On a far deeper level, Bouratinos informs me, according to Eastern medicine, which addresses the body from a holistic approach and sustains that the body is made up of meridians, or energy lines, the diet you eat, the lifestyle you live, the way you process your thoughts and feelings, how much sleep and rest you get, your habits, the amount of activity you engage in every day, the amount of sun and water and fresh air you get, all add up how your face will turn out. “The face has numerous acupoints, just as the body does, which via the meridians connect to all of the body’s organs and internal functions,” she tells me, “and similarly, according to an Eastern medical theory, the appearance of your face reveals a lot about your inner health. A Chinese medical practitioner will understand that dark circles under the eyes, pale or sagging skin, wrinkles in particular places, dull eyes, redness and other features relate to specific health conditions.”
Bouratinos is telling me all these interesting things whilst inserting extremely fine, small needles into my face, as part of our Cosmetic Acupuncture session. I am lying in her tranquil treatment room, which today is infused with the aroma of lavender and rose oils, as she inserts needle after needle into my forehead, cheeks, chin, temples… Some of them hurt, (she tells me pain is a good sign of reactivating energy in an area that had gathered hard layers of dead skin, such as scar tissue, which can cause blocks in the flow of energy). Mostly it’s like a tiny prick. Sometimes I don’t feel it at all. “Ouch!” I exclaim, reminding myself that it’s all in the name of beauty and that I have put myself through much worse over the years. Dancing in spiky high heels? Check. Waxing? Check. Wearing a corset that should never have left the 17th Century? Check. Let’s just stop right there before it gets too embarrassing.
I wouldn’t consider myself vain (ok, maybe a little), but I have passed the four-O (aka furrow) line and I do still have decent enough eyesight to see the ongoing, obvious changes in my appearance (oh how we take ourself for granted!). Several of my also seeing girlfriends have felt so unhappy with the lines and turkey neck et al they have ventured towards the needle (Botox not heroine) and become devout to fillers and freezers and whatever else they are called. I have thought about it a lot, and felt very tempted. But I have refrained because aren’t we all bombarded by images of very wealthy, successful women who have turned to plastic surgery and, despite how good a doctor they can afford, end up looking like alien plastic ducks?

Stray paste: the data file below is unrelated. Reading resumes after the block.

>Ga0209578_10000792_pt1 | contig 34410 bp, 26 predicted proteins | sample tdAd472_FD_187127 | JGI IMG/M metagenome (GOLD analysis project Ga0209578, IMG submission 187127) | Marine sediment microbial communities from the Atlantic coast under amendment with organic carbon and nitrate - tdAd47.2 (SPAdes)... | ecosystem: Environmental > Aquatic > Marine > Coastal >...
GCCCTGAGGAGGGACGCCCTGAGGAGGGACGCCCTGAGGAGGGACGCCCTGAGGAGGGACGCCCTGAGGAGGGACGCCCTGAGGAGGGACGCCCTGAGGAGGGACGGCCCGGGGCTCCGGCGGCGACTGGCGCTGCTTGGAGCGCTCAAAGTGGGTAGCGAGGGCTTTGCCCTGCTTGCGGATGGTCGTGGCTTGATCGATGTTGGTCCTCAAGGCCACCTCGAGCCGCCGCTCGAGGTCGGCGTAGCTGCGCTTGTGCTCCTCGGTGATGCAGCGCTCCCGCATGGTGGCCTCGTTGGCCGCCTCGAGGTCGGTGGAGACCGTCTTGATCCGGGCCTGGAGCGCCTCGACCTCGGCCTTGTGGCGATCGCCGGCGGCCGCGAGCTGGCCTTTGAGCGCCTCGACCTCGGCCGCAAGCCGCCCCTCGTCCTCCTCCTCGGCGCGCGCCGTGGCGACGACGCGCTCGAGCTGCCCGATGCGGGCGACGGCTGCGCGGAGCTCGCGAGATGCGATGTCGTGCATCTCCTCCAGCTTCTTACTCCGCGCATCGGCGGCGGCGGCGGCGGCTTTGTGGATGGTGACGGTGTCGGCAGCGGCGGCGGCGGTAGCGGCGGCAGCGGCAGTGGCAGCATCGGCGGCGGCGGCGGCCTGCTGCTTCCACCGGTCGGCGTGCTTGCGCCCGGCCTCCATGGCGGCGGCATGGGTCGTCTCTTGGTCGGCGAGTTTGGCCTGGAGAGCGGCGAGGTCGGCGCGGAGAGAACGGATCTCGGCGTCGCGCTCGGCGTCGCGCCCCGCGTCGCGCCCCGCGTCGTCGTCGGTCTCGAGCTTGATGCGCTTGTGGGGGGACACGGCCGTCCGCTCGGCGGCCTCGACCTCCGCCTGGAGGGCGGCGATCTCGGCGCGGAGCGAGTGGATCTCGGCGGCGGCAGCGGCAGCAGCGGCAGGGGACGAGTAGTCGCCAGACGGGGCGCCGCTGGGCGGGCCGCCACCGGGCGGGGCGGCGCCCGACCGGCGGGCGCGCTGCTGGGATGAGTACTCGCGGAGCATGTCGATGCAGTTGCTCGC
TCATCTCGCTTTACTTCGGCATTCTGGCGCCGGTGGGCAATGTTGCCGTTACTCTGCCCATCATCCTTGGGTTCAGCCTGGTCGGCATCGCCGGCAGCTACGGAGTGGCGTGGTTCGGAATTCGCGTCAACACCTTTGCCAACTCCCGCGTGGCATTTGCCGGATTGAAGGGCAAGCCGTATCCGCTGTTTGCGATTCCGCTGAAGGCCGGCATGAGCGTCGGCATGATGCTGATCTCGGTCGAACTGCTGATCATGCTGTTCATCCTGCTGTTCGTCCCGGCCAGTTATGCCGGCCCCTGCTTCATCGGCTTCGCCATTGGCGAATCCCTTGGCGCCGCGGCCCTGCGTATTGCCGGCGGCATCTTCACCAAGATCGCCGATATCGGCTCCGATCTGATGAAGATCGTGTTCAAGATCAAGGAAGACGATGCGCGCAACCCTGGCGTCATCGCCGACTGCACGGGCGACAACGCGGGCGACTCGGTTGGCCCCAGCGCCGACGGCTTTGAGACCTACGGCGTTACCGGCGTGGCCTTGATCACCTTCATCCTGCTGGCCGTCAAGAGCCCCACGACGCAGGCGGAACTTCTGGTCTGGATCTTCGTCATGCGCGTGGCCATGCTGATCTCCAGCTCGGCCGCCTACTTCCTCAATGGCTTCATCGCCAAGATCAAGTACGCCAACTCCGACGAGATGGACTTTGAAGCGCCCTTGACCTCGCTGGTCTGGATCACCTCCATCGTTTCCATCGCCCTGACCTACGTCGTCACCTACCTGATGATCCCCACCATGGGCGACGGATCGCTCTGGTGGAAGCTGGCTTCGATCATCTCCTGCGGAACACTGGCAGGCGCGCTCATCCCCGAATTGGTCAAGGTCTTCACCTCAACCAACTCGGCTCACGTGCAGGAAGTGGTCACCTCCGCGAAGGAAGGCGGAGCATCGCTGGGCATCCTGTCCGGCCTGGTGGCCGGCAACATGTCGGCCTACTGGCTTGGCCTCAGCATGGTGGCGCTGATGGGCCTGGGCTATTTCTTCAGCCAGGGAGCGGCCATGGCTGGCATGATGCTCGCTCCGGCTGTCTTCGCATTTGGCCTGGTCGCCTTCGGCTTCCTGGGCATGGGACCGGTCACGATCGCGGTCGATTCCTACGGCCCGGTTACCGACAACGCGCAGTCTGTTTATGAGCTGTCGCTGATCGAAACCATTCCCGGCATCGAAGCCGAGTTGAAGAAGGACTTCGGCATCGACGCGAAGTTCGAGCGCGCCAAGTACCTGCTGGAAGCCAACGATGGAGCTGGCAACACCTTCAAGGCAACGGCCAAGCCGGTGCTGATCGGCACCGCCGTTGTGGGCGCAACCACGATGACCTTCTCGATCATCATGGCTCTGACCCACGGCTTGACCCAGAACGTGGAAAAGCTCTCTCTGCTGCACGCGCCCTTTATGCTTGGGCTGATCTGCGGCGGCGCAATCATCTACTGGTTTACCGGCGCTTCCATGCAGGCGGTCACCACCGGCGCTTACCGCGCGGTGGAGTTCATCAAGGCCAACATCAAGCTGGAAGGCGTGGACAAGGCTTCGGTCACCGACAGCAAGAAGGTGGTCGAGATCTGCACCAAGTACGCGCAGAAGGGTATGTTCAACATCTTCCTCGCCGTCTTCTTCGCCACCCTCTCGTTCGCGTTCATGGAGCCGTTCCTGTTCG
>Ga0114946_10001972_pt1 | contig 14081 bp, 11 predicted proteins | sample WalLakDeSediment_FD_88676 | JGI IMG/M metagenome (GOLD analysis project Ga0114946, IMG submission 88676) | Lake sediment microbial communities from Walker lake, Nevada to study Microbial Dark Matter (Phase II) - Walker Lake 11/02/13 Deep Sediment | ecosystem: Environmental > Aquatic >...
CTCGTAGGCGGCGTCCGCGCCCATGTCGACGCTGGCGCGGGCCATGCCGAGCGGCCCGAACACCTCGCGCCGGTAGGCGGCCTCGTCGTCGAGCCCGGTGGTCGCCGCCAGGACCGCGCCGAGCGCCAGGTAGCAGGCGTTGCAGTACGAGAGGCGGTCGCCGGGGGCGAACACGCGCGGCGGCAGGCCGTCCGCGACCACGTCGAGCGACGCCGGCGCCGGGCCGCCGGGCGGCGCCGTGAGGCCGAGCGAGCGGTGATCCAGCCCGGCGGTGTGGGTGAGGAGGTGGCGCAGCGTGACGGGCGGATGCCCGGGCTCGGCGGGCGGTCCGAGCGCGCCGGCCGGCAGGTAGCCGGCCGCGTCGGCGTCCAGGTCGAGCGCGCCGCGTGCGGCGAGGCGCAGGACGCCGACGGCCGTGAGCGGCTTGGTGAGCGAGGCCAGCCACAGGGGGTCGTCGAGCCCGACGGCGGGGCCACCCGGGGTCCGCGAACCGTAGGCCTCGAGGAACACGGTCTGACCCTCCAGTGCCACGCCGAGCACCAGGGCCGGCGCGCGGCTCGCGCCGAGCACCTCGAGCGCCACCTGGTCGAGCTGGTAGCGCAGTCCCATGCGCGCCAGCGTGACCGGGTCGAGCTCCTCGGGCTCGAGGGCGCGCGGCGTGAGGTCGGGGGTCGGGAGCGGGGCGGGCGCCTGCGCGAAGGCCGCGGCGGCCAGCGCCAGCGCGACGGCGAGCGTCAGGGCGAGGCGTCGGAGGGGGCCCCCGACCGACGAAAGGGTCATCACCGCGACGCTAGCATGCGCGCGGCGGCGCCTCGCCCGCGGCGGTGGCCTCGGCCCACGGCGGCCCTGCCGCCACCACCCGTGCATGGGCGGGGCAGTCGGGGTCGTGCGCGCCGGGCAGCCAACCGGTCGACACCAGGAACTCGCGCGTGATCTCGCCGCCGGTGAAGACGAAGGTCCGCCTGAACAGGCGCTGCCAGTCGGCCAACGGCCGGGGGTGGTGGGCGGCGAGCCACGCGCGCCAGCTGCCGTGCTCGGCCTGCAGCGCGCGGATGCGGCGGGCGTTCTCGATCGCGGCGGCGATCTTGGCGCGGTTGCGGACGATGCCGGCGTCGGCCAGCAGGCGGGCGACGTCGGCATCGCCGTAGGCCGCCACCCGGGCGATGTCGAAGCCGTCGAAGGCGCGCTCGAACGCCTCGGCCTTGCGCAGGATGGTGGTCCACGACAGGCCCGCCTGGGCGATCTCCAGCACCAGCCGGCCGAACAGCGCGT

Above all, my entire life philosophy veers me towards holistic choices, as I tell Bouratinos. “Apart from the fact that it’s a natural treatment that doesn’t involve injecting chemicals and toxins into your organism, and that it doesn’t cause long-term damage like repeated use of Botox does, aesthetic acupuncture stimulates collagen production and actually renews the skin’s cellular structure from the inside, as well as reactivating and toning facial muscles. Meanwhile, it’s benefitting the whole body,” she says. Unlike the mask-like effects of cosmetic surgery, aesthetic acupuncture brightens the eyes, clears the mind, improves sleep quality,lifts your body’s energy levels and helps rebalance your metabolism!
After Bouratinos had placed all the needles (around 40 of them!) into my skin, I rested for around half an hour. She removed them quickly and painlessly and then massaged my skin with tiny soft suction cupsand manual massage with lavender and chamomile essences. The immediate result was that I looked like I’d had a deep sleep (something I don’t get much of as the mother of a toddler) from which I’ woken up a few years younger – my skin was glowy, rosy and relaxed. I had to wait a few days before being able to see the deeper results – nothing that my mean-spirited eye could see much of but that friends, colleagues and even my partner pointed out to me without knowing I had done anything. “What have you done?” one colleague asked, “did you change your hair?”
I just enjoyed smiling to myself (I might as well hold on to a fun secret on the rare occasion that I have one).
I had two more sessions with Bouratinos, spaced over the next two months, mainly due to my own time constraints. Apparently the ideal is to go for a weekly session at least for three to five weeks to see bigger, faster and more long-lasting results. But seeing my skin tone improve dramatically (I happily re-encountered my skin from a decade before), my eyes brighten, my cheeks lift significantly, and my jawline tighten was an amazing experience, and a very interesting one too.